A Russian convoy of 280 trucks carrying “humanitarian supplies” was headed to conflict-torn east Ukraine on Tuesday, despite warnings from the West that Moscow could be using the mission as a guise to sneak in troops.
Russian President Vladimir Putin had on Monday justified the mission citing “catastrophic consequences” of Ukraine’s offensive against insurgents in eastern Ukraine, and said Moscow was working in collaboration with the Red Cross.
But the international aid agency said on Tuesday there was still no agreement on the issue and France insisted such convoys should not be allowed to cross the border unless they met strict conditions, including Red Cross approval.
Suspicions about Russia’s intentions are running high in the West which has accused Moscow of fanning the insurgency in eastern Ukraine by supplying pro-Russian separatists with arms.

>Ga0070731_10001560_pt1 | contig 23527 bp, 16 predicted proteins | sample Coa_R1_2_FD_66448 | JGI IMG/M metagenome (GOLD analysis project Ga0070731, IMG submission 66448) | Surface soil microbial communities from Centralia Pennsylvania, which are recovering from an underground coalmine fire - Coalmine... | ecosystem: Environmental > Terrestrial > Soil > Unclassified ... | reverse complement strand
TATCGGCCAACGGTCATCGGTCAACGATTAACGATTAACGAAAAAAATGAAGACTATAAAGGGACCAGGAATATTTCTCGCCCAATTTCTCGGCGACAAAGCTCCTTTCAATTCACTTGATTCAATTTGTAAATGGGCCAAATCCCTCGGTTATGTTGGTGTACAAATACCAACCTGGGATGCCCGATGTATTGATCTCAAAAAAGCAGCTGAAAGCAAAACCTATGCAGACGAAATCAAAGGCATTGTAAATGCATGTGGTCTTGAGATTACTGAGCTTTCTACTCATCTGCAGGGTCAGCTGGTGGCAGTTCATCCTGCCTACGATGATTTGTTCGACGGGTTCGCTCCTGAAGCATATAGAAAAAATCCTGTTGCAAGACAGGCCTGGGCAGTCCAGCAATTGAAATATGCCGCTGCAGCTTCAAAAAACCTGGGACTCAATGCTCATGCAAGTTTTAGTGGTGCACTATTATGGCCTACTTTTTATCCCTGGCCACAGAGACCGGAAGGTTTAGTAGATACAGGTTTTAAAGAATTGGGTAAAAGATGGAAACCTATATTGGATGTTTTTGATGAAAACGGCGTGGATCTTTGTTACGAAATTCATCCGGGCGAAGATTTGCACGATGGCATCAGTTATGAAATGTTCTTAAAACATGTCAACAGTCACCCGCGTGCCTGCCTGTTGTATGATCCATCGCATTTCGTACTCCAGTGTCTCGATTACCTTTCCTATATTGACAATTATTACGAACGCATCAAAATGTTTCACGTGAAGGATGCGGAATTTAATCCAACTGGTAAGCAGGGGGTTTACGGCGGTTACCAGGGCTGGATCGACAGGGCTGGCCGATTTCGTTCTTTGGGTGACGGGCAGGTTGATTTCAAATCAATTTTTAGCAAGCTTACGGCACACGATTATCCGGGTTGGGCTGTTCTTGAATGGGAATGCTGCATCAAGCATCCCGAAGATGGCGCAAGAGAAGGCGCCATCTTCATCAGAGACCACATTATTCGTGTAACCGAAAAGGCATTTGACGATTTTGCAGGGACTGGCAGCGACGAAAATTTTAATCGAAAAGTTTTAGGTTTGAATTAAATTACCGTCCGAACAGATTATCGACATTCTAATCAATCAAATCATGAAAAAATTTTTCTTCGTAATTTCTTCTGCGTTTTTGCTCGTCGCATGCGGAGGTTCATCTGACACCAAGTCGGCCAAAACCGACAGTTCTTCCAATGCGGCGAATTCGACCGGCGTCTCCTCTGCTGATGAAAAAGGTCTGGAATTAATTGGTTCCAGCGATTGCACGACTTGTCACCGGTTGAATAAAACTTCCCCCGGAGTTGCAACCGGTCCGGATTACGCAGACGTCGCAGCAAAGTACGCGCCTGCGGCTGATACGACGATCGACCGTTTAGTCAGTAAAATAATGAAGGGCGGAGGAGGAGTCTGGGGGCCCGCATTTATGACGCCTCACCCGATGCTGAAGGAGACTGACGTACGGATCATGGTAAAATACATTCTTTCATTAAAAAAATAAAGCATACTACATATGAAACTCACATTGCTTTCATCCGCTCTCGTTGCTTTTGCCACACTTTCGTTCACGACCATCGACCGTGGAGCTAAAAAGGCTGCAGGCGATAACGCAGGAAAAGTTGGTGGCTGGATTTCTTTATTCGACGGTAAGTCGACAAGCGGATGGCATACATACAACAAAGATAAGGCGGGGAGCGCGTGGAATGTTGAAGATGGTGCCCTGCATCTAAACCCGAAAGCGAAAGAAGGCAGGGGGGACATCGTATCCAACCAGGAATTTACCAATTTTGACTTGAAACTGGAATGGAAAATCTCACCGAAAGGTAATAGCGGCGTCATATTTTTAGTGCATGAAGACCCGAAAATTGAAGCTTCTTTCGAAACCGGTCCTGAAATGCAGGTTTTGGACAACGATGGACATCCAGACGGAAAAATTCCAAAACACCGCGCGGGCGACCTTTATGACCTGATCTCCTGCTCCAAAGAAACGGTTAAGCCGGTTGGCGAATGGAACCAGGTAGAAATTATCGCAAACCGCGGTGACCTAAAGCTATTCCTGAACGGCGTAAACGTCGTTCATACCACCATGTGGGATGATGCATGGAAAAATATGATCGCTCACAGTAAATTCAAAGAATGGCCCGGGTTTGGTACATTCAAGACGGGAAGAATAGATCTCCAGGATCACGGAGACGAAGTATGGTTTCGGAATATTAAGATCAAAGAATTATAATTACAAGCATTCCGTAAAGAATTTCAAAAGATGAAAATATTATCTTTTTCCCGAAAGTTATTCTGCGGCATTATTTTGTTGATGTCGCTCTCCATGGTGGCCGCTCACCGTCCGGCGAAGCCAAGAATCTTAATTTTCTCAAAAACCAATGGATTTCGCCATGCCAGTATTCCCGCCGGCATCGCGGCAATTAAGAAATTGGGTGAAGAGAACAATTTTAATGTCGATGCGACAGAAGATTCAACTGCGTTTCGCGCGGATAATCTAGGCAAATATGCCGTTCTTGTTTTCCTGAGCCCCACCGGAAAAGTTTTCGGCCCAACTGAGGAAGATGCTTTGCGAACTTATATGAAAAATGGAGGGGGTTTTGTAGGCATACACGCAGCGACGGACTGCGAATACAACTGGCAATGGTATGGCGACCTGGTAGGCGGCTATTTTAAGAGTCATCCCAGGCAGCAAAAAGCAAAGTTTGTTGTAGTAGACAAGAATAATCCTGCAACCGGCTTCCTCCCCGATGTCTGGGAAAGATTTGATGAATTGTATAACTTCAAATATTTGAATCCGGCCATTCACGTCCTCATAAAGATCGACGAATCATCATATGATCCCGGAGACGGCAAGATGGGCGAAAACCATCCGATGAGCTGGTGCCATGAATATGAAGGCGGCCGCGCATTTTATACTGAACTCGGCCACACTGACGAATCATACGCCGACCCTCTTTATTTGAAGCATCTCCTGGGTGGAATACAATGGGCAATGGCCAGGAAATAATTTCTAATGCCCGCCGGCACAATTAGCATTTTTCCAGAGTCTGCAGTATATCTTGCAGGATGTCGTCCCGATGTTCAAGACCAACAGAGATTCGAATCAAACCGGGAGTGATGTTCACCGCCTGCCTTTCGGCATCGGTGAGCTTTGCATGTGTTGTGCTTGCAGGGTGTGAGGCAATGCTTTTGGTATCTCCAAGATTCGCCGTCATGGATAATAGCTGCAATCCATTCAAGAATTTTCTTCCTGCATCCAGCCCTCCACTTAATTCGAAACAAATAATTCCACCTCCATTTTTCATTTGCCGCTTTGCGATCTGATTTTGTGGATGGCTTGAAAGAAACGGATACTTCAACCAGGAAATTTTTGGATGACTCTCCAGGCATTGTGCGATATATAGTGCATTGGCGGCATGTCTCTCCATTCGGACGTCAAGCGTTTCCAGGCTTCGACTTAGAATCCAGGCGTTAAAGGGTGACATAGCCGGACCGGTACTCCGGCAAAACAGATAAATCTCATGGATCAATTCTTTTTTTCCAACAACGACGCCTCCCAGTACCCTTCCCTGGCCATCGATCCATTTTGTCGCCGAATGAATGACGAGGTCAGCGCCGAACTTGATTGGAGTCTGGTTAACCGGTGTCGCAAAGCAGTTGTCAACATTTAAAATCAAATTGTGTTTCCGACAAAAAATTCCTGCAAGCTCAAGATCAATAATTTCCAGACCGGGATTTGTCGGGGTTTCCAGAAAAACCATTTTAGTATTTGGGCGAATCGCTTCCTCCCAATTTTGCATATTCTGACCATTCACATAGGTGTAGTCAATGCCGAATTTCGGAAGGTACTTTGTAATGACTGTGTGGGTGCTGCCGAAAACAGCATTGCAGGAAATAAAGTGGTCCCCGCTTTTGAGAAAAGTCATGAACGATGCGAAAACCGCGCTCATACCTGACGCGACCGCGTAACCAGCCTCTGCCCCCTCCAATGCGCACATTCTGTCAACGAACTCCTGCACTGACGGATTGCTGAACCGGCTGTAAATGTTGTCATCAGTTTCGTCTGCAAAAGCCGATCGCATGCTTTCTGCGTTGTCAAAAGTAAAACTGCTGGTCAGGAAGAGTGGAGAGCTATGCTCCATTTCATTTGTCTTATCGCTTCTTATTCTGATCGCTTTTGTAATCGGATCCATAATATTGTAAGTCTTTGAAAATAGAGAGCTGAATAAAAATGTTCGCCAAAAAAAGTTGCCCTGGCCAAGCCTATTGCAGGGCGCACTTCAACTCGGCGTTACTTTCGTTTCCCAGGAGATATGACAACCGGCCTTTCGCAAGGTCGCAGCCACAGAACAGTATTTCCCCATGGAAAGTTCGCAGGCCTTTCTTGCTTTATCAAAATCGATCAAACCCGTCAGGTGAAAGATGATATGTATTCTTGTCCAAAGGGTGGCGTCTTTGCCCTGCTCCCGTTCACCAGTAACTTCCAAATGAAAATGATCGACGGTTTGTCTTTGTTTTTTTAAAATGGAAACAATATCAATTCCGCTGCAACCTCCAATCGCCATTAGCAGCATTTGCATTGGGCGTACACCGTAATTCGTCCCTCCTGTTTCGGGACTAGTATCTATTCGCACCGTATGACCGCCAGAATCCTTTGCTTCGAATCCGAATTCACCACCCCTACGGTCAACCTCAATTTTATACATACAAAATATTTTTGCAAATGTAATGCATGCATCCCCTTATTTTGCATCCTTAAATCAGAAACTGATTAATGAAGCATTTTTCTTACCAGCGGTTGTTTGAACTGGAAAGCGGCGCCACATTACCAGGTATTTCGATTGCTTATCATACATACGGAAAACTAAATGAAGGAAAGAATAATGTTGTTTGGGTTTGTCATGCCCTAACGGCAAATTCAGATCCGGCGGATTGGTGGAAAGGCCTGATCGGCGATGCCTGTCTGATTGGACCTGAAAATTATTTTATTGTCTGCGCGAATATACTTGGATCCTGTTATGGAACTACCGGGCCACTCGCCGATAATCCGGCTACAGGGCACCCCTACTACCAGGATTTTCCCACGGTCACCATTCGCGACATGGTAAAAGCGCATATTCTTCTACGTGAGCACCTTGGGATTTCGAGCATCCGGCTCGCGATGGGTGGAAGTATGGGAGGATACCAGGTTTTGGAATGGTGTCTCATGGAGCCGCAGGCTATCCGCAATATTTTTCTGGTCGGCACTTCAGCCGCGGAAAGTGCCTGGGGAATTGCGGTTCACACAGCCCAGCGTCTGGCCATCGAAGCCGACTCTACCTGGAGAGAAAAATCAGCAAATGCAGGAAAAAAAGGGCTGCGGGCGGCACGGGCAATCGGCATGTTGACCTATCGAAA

Russia firmly denies the allegations but NATO says Moscow has amassed 20,000 troops along the Ukrainian border. Kiev has put the number at 45,000.
As wrangling continued over potential aid delivery, besieged rebel-held cities warned of a looming humanitarian disaster as fierce fighting left residents without power, running water or fuel.
Medical and food supplies were also running low in the separatist bastions of Donetsk and Lugansk — both of which have been rocked by intense shelling in recent days. Ukrainian forces have surrounded Donetsk, a rebel stronghold with a population of about one million, and the army said on Tuesday it was now ready to encircle Lugansk, another bastion with about 500,000 inhabitants.
If Kiev’s forces consolidate their gains, they could cut off rebel access to the porous borders with Russia — from where Ukraine believes the weapons are being supplied.